Concentrations of benzene in New Zealand have been measured in Auckland, Christchurch, Hamilton and Dunedin as part of a Ministry of Health study. In addition, separate studies of benzene concentrations have been carried out in Auckland, Christchurch and Nelson. Results of this monitoring are presented relative to the current annual average guideline value for New Zealand of 10 µgm-3 and the 2010 annual average guideline value of 3.6 µgm-3.
The required monitoring method for benzene in New Zealand is the USEPA method TO1. Most benzene monitoring in New Zealand, however, has been carried out using passive sampling methods that do not comply with this technique.
6.1 Auckland, Hamilton, Christchurch and Dunedin - the MoH study
The Ministry of Health measured concentrations of benzene at different types of monitoring sites within the main urban centres of New Zealand from 1996 to 1999. Results of the study are documented in Benzene and Other Toxic Organics (Stevenson, 1999). Figure 6.1 shows that the current guideline value for benzene was exceeded only at sites located in central Auckland or Christchurch, near to major roads. The 2010 guideline value was also exceeded in Christchurch at a number of residential sites such as St Albans and Fendalton.
Concentrations of benzene have been measured at a number of sites in Auckland since June 2000. Figure 6.2 compares annual average benzene concentrations to the current and 2010 guideline values and shows seasonal variations in benzene concentrations at the different monitoring sites. Annual average concentrations measured during 2002 are within both guideline values at the Henderson, Mt Eden and Penrose sites. The annual average concentration of 11.7 µgm-3 at Khyber Pass Road exceeds both guideline values.
In addition to the monitoring carried out by the Ministry of Health in 1997 and 1998, Environment Canterbury conducted benzene monitoring at a number of sites in Christchurch during 2001. The monitoring programme sampled benzene, toluene, ethylbenzene and xylene at a range of ambient (residential neighbourhood), street level (traffic peak) and indoor sites (Gunatilaka, 2003). The sites used in the study and their classifications were:
- Burnside outer suburb - reserve - ambient
- Coles Place inner city suburb - ambient
- Haast Street inner city suburb - ambient
- Hoon Hay outer suburb - ambient
- Manchester Street inner city - roadside
- Packe Street inner city suburb - ambient
- Riccarton Road florist - inside major arterial road - indoor
- Riccarton Road florist - outside major arterial road - roadside
- Riccarton Road - inside major arterial road - indoor
- Riccarton Road - outside major arterial road - roadside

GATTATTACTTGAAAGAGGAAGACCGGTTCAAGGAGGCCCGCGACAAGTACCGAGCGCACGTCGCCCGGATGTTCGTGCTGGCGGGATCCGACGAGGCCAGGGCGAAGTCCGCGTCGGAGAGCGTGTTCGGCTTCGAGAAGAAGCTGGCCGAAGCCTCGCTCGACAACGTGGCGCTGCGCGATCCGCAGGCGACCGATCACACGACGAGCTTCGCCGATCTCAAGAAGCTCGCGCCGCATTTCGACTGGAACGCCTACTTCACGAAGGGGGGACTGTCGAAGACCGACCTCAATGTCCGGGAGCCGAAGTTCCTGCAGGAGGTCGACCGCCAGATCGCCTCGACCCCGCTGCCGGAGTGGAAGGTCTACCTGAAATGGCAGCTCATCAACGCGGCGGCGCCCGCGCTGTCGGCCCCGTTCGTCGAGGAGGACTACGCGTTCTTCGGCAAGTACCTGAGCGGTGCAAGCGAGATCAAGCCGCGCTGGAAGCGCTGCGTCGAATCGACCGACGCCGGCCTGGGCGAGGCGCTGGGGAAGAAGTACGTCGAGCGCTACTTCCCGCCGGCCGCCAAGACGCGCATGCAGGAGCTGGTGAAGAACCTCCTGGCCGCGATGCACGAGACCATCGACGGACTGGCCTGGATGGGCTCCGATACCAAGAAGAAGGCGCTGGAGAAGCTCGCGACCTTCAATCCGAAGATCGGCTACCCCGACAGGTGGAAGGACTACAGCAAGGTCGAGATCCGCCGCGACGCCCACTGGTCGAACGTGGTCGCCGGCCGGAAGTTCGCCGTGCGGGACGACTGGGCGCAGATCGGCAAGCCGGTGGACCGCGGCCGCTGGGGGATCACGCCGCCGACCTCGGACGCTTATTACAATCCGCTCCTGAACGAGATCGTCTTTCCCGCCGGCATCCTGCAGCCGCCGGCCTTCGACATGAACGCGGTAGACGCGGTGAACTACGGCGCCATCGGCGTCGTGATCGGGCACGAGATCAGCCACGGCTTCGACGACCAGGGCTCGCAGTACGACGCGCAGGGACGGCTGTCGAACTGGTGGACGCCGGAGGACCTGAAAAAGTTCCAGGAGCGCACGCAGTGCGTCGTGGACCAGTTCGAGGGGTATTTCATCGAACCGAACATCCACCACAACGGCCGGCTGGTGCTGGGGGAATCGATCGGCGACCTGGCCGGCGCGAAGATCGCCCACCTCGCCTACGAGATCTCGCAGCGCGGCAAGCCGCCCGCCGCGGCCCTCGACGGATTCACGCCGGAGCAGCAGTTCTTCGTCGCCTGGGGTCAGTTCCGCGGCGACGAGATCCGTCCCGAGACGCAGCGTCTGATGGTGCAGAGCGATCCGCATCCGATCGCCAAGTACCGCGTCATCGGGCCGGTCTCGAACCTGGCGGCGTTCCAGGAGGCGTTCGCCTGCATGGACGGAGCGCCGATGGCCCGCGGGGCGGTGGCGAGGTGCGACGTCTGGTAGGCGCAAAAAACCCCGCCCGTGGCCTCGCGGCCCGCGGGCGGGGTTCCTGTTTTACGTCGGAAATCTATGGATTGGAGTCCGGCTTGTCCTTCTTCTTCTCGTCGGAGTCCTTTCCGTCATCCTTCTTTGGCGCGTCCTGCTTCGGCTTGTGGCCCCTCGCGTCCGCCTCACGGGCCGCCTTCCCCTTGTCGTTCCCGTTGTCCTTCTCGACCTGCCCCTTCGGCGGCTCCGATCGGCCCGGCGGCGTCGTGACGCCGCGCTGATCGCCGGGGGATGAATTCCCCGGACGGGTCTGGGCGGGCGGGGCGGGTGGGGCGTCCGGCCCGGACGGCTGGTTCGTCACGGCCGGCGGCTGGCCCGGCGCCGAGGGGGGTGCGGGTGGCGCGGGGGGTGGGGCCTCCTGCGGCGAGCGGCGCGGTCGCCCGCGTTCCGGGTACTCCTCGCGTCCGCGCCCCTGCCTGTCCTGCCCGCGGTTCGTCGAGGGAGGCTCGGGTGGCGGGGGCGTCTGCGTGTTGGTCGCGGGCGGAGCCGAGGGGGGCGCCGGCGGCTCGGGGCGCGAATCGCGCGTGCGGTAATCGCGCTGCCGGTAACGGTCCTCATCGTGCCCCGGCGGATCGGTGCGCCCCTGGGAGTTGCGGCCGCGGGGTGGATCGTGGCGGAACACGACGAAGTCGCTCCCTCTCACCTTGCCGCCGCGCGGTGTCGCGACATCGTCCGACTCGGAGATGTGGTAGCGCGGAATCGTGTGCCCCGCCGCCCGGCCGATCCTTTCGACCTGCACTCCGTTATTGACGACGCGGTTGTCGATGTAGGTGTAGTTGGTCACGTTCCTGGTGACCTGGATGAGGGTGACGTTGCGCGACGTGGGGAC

- Woolston outer suburb - ambient
- Yaldhurst outer suburb - ambient.
Figure 6.3 shows the annual average benzene concentrations measured at each of the monitoring sites. This indicates that the current guideline value for benzene is exceeded at one traffic site on Riccarton Road, which may not be representative of a person's typical annual exposure. The 2010 guideline value is currently exceeded at a number of traffic and residential sites. No annual averages were derived for the Riccarton Road florist indoor or outdoor sites because of incomplete sampling.
Based on a comparison of the 2001 results to the 1996-99 Ministry of Health data, Gunatilaka (2003) suggests that concentrations of benzene in Christchurch are decreasing, with roadside sites showing a 32% reduction, and ambient sites being around 13-15% of the 1998/1999 concentrations.
Concentrations of benzene have been measured in Nelson using both passive sampling and a DOAS continuous sampler. Results of the monitoring are detailed in Bluett and Peterson (2001). Sampling using the DOAS monitor was carried out for the period May to August, although data were missing for significant periods during this time. Based on the data available, an average benzene concentration for the sampling period of 6.8 µgm-3 was estimated. Passive sampling data indicated similar results, although some problems occurred with the sampling during June and July. As sampling was limited to winter months, extrapolation to an annual average was not possible.
6.5 West Coast
Passive sampling for benzene was carried out on the West Coast of the South Island during June, July and August of 2001 and 2002. All winter averages were within both the current and 2010 guideline values for benzene. The highest winter average concentration of 3.5 µgm-3 was measured in Reefton during 2001 (Figure 6.5).
6.6 Bay of Plenty
Concentrations of benzene have also been measured at a number of sites in the Bay of Plenty. Figure 6.6 shows the three-month and annual average benzene concentrations measured from August 2000 to July 2001. In most areas, the highest benzene concentrations were measured during the period May to July 2001. Annual average concentrations were within the guideline values, although the Mount Maunganui industry site concentrations were above the 2010 guideline values. Concentrations at the background site in Pongakawa were below the level of detection.